Message 108 of 110 (824922)
12-05-2017 10:58 AM
Reply to: Message 107 by kbertsche
12-04-2017 1:13 PM


Re: Science can actually be flawed massively?
kbertsche writes:

As Barbour shows, the 17th century English scientists were much MORE religious than their society.


Your quote doesn't say anything of the kind. It says that a disproportionate number of scientists were Puritans. The others were also, presumably, professing Christians. No doubt the Arab scientists of the time were professing Muslims and the Chinese scientists of the time were professing Taoists, Buddhists, etc. They were all a product of their cultures.

How would you measure "how religious" they were anyway?

Newton writes:

Newton, for example....


Newton, for example, wasn't a Puritan, was he? So your quote doesn't apply to him. Religiously, he was a bit of a nut, so he isn't much of an example.
This message is a reply to:
 Message 107 by kbertsche, posted 12-04-2017 1:13 PM kbertsche has responded

Replies to this message:
 Message 109 by kbertsche, posted 12-05-2017 12:58 PM ringo has responded

  
kbertsche
Member
Posts: 1424
From: San Jose, CA, USA
Joined: 05-10-2007
Member Rating: 2.1


Message 109 of 110 (824939)
12-05-2017 12:58 PM
Reply to: Message 108 by ringo
12-05-2017 10:58 AM


Re: Science can actually be flawed massively?
ringo writes:


Your quote doesn't say anything of the kind. It says that a disproportionate number of scientists were Puritans.


It says that and more. Here’s what Barbour wrote:

“Seven out of ten members of the Royal Society were Puritans--a ratio far out of proportion to the population as a whole; most of the virtuosi were active churchmen, and many of the clergy encouraged or themselves took part in scientific pursuits.“

If you think that this was simply a reflection of society, you must believe that in society at large, most people were ACTIVE churchmen?

I don’t believe this to be the case in 17th century England. I think it is unlikely, even in the most religious societies, that MOST people are ACTIVE churchmen.


"Science without religion is lame, religion without science is blind." – Albert Einstein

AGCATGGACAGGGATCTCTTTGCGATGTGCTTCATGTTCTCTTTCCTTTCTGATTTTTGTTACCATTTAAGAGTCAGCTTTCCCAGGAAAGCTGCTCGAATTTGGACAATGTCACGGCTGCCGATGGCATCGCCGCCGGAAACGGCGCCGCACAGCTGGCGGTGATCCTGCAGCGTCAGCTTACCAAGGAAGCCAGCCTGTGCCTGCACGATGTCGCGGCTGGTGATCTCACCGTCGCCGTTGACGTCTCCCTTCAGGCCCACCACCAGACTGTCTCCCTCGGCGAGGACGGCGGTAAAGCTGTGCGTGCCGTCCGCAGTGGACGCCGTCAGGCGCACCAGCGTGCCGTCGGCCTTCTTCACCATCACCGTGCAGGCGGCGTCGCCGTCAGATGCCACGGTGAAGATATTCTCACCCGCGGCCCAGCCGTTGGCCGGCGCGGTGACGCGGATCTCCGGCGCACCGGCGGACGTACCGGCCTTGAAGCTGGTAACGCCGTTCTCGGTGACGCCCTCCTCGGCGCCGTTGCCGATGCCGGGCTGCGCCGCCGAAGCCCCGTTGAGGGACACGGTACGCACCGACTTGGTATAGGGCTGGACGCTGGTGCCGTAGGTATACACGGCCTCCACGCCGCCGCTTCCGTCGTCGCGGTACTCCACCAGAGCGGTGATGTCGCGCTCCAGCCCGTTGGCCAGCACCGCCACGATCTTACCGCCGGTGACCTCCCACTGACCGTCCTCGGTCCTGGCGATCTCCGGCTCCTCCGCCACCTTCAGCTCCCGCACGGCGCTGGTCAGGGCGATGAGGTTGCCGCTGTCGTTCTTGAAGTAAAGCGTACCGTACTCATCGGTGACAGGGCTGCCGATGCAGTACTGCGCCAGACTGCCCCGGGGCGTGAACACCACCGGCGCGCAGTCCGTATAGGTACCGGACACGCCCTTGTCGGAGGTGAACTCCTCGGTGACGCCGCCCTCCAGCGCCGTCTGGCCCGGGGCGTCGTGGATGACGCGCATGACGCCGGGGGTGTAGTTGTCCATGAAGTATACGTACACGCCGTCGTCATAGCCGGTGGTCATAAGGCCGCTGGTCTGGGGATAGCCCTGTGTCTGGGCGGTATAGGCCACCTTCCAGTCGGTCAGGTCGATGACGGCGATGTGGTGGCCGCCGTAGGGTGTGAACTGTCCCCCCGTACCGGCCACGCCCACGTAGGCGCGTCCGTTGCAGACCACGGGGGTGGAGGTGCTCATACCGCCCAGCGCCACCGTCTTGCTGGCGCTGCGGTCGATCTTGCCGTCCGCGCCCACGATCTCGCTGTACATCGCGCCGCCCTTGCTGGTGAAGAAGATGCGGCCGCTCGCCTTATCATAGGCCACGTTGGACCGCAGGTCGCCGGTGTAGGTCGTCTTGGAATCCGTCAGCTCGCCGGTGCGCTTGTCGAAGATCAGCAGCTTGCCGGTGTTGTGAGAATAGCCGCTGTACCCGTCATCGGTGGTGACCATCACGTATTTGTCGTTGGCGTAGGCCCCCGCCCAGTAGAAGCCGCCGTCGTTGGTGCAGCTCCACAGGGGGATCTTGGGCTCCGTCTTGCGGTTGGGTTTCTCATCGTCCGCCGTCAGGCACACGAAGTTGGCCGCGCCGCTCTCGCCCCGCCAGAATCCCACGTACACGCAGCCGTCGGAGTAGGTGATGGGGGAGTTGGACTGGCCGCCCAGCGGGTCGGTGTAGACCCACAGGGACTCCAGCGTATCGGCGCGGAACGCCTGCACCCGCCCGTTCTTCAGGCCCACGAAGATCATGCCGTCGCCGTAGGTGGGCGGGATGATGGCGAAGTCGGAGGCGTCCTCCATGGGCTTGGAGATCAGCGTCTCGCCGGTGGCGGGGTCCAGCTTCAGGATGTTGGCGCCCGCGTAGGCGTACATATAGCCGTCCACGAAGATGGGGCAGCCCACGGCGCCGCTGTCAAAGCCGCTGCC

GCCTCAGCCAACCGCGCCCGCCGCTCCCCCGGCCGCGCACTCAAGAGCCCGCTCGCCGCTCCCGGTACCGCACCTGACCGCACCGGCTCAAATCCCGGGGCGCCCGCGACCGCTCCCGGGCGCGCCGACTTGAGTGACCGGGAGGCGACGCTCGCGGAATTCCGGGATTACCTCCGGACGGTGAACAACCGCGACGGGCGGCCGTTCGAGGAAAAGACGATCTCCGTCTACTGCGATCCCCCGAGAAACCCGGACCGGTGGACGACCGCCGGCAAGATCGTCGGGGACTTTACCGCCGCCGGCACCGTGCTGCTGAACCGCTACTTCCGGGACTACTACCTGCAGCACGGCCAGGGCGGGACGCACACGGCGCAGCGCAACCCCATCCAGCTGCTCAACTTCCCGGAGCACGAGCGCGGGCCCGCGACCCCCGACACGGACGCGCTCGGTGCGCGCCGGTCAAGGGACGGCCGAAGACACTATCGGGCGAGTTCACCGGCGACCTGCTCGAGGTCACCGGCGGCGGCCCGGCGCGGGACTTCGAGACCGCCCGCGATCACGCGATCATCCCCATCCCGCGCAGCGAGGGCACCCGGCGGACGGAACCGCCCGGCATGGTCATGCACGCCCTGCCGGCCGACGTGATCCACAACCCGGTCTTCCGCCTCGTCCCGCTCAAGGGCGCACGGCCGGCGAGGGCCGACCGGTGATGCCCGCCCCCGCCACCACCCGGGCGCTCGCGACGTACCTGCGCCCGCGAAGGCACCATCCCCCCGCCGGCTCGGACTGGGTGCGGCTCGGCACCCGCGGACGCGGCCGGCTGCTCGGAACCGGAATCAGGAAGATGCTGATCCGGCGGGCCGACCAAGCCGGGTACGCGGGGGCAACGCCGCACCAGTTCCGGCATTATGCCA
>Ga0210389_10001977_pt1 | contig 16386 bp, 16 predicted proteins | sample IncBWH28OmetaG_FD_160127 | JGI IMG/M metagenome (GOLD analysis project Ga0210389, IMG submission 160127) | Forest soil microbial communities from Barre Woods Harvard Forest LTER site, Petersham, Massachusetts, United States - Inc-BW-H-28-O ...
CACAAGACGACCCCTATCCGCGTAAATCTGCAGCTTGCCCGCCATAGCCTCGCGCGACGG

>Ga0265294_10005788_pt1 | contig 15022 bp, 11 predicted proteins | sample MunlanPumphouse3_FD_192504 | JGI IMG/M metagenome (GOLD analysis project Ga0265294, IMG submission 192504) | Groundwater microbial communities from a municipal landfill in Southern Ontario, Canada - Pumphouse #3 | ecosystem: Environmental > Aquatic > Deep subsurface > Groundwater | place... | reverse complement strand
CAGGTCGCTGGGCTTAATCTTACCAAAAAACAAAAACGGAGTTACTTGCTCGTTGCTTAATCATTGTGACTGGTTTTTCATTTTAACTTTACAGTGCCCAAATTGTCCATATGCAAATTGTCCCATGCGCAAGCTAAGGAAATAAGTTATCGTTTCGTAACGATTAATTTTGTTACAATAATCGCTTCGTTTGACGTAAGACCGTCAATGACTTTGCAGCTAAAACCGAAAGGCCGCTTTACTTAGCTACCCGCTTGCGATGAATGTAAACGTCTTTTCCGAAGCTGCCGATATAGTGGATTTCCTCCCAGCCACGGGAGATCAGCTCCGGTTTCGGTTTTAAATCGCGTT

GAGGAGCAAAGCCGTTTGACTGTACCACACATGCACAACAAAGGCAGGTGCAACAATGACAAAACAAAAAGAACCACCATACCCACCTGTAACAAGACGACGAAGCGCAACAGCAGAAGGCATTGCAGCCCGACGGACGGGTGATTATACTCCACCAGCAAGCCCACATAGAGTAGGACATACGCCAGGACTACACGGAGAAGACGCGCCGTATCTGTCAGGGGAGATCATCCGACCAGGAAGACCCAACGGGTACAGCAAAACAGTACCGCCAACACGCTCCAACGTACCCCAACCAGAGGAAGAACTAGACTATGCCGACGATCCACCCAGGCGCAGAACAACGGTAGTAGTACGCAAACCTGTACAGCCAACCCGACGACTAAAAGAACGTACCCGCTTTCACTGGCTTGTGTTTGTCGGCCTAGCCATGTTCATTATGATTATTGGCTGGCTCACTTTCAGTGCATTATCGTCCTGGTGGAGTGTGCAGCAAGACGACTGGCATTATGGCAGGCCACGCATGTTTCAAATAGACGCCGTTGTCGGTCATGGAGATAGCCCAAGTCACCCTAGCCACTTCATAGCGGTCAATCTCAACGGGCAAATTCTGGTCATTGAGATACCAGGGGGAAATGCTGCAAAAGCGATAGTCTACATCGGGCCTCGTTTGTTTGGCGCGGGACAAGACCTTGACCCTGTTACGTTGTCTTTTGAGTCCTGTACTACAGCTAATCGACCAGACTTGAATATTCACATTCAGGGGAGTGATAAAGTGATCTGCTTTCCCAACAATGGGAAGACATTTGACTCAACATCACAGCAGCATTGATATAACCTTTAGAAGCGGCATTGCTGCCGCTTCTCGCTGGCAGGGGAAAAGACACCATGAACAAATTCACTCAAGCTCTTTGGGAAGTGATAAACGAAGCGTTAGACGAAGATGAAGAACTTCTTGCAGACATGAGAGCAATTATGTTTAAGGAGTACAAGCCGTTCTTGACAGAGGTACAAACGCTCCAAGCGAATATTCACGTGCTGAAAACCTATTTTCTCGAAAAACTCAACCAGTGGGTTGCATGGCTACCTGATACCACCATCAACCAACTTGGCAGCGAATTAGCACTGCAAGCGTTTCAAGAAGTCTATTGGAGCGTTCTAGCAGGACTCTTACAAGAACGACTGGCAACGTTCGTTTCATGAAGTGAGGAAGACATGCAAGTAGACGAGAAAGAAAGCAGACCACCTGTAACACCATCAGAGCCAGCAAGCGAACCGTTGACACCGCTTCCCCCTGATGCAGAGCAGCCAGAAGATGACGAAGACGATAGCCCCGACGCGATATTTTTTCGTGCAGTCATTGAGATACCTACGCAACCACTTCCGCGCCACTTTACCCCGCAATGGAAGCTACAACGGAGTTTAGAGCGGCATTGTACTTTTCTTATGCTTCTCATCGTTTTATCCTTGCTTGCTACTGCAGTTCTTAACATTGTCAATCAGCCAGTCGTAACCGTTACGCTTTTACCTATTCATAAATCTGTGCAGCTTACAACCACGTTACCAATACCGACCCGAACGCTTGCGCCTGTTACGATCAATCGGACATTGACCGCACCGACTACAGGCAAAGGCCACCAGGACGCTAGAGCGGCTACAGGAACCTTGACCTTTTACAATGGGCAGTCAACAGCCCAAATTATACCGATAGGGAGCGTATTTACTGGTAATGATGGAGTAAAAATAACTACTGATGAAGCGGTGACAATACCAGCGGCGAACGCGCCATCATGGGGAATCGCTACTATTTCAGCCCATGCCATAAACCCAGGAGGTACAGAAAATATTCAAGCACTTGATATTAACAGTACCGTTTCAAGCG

“I am very astonished that the scientific picture of the real world around me is very deficient. It gives us a lot of factual information, puts all of our experience in a magnificently consistent order, but it is ghastly silent about all and sundry that is really near to our heart, that really matters to us. It cannot tell us a word about red and blue, bitter and sweet, physical pain and physical delight; it knows nothing of beautiful and ugly, good or bad, God and eternity. Science sometimes pretends to answer questions in these domains, but the answers are very often so silly that we are not inclined to take them seriously.” – Erwin Schroedinger


This message is a reply to:
 Message 108 by ringo, posted 12-05-2017 10:58 AM ringo has responded

Replies to this message:
 Message 110 by ringo, posted 12-06-2017 2:08 PM kbertsche has not yet responded

    
ringo
Member
Posts: 13965
From: frozen wasteland
Joined: 03-23-2005
Member Rating: 1.7


Message 110 of 110 (825012)
12-06-2017 2:08 PM
Reply to: Message 109 by kbertsche
12-05-2017 12:58 PM


Re: Science can actually be flawed massively?
kbertsche writes:

If you think that this was simply a reflection of society, you must believe that in society at large, most people were ACTIVE churchmen?


I asked how you would measure "how religious" somebody was. On what basis do you conclude that the scientists were "more active" than average?

And what bearing does that have on anything anyway?


This message is a reply to:
 Message 109 by kbertsche, posted 12-05-2017 12:58 PM kbertsche has not yet responded